67 × 21 × 26 cm

Mounted on a base of timber, with a glass fronted wooden cover, is a steel assembly holding the tuning fork and two movable electromagnets, one between the two prongs at the end of the fork, and the other closer to the fork base with coils on either side of the lower prong.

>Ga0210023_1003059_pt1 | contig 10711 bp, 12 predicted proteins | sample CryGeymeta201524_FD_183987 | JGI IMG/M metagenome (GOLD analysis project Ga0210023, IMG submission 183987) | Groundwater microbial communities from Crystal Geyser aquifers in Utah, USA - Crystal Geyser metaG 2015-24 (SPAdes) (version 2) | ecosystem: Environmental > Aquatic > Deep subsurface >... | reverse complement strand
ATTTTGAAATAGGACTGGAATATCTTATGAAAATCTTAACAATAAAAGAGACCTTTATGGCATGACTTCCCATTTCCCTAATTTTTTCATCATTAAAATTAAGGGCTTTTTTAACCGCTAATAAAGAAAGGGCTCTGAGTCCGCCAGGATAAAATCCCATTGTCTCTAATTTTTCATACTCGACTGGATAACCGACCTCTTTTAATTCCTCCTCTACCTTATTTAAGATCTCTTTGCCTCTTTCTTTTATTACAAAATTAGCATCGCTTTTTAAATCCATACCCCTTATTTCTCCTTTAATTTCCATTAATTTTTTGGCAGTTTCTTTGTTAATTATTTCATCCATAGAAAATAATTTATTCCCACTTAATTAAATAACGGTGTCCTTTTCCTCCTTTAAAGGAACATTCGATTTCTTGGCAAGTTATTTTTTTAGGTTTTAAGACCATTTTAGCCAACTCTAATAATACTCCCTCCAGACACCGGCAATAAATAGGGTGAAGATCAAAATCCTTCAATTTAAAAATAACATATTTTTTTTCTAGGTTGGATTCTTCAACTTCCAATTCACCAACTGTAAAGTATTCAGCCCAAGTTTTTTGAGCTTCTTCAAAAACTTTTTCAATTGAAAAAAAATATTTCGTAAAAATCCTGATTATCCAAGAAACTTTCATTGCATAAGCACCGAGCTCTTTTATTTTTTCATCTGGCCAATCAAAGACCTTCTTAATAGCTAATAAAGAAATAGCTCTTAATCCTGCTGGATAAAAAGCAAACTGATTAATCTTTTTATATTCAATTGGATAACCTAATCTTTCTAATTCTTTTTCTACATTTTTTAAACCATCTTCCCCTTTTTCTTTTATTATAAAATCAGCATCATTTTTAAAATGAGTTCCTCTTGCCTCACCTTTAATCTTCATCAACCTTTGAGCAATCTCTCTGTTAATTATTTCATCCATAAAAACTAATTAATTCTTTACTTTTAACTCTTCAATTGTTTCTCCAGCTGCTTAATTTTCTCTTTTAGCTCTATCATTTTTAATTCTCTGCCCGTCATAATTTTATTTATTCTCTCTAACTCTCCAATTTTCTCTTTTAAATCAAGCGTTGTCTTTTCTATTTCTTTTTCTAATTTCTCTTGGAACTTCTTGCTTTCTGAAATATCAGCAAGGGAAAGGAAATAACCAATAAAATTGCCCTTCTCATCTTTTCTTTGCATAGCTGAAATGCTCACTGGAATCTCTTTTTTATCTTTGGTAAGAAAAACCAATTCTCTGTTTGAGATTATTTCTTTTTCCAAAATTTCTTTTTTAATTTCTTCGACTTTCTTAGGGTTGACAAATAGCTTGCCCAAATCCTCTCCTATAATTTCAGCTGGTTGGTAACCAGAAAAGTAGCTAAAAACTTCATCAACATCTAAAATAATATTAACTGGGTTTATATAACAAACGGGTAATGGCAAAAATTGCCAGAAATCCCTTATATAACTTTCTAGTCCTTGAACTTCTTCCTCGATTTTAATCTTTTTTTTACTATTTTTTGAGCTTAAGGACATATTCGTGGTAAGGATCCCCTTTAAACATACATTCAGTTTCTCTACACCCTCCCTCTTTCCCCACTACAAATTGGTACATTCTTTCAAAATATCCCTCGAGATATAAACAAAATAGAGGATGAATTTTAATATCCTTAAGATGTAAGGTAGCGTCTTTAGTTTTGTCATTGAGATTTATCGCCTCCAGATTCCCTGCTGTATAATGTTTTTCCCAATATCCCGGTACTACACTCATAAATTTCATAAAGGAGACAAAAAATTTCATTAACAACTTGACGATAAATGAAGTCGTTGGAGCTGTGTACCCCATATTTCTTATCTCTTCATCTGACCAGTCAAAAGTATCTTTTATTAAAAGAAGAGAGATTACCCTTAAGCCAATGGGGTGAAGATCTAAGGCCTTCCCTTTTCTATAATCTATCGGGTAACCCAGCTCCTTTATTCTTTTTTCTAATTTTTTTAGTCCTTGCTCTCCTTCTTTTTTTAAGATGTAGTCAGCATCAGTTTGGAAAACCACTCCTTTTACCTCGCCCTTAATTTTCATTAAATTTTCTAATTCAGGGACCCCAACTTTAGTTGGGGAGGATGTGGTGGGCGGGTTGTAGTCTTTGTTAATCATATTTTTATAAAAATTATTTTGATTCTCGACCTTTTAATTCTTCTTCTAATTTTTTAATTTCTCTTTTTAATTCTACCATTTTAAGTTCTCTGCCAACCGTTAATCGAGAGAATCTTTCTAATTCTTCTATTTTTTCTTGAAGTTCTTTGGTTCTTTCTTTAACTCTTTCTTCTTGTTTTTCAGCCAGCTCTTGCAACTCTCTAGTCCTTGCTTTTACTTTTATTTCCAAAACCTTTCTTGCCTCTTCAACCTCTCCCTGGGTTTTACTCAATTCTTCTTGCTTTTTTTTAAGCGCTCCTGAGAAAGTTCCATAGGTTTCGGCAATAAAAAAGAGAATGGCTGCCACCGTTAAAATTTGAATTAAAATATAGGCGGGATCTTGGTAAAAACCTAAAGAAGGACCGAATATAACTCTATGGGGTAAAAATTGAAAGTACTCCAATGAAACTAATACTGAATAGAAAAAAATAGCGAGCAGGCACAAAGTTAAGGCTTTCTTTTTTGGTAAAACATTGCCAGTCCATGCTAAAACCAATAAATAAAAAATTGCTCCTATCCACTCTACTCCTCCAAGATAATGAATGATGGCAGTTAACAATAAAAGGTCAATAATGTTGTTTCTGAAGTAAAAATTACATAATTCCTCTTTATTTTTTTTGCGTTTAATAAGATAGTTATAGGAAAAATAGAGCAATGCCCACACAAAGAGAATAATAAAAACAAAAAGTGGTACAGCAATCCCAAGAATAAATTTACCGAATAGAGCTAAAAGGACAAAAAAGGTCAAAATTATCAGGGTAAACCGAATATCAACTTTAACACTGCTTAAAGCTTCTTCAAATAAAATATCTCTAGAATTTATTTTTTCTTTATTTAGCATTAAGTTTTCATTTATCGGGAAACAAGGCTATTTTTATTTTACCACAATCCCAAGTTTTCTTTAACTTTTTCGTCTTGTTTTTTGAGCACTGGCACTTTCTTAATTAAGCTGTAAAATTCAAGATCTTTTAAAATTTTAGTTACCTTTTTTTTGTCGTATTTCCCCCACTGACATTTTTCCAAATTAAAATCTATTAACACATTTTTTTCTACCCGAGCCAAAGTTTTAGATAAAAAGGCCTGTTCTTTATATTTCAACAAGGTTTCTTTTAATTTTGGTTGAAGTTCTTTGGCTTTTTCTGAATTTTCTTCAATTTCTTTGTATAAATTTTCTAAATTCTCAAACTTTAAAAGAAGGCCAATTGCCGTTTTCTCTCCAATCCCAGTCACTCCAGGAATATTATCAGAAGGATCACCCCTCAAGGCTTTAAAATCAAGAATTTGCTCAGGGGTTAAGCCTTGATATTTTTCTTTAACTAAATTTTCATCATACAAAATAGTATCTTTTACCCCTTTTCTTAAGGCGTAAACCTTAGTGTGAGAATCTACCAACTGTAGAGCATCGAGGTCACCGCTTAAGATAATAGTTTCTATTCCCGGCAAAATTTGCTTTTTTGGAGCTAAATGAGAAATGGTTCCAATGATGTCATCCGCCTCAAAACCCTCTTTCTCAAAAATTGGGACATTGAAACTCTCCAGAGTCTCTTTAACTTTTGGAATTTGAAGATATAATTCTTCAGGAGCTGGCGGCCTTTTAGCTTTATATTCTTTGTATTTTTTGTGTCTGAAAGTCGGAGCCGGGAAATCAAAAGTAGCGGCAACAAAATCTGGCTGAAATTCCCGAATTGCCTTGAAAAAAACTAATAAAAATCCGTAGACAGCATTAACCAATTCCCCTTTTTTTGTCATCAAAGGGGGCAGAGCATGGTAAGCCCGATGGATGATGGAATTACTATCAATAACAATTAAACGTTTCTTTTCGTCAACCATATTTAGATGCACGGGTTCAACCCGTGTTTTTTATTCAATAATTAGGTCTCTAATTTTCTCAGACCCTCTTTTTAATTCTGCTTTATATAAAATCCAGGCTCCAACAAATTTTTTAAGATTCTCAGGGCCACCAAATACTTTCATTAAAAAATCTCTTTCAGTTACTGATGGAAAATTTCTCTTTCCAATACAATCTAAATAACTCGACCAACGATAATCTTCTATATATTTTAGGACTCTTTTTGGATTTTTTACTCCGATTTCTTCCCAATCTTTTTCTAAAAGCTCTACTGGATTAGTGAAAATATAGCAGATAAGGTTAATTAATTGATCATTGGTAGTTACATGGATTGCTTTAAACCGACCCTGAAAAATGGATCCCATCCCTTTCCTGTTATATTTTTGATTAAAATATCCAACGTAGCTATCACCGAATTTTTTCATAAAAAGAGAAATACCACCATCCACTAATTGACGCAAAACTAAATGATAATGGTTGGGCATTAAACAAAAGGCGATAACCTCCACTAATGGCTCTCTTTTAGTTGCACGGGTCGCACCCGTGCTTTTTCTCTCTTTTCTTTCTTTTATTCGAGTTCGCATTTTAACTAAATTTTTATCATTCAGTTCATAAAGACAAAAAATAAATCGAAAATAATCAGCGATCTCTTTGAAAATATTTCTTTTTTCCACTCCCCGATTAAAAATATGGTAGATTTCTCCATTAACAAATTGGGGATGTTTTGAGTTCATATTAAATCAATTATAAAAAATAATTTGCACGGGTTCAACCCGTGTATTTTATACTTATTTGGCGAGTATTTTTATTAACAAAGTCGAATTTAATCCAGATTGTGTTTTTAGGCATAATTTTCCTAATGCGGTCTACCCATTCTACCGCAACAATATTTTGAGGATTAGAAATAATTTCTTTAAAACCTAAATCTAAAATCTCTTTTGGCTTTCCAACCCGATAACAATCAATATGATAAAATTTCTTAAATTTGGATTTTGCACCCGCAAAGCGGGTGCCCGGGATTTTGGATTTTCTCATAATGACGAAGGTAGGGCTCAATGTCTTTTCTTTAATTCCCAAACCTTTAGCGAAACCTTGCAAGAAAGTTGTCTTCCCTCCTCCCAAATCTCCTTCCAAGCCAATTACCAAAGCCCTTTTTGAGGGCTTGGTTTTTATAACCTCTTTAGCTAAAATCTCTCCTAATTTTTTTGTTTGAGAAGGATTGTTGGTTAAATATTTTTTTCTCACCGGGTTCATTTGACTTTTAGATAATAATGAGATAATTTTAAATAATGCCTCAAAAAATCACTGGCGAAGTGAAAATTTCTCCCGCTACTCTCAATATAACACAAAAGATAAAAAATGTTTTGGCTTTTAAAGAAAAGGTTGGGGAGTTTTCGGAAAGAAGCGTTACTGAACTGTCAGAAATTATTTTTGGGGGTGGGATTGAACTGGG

This device was used to maintain the vibration of the tuning fork for long periods of time, in experiments where a constant and well defined pitch was required, e.g. Doppler effect. Essentially, the apparatus functions by attaching a battery across one of the fork prongs. The current thus produced, causes the electromagnet to do work on the prong when it is moving away. The circuit is broken when the prong is moving back towards the magnet so that this advantage is not lost. This interrupted current is usually achieved by using a rigid wire contact between the prong and one terminal of the voltage source.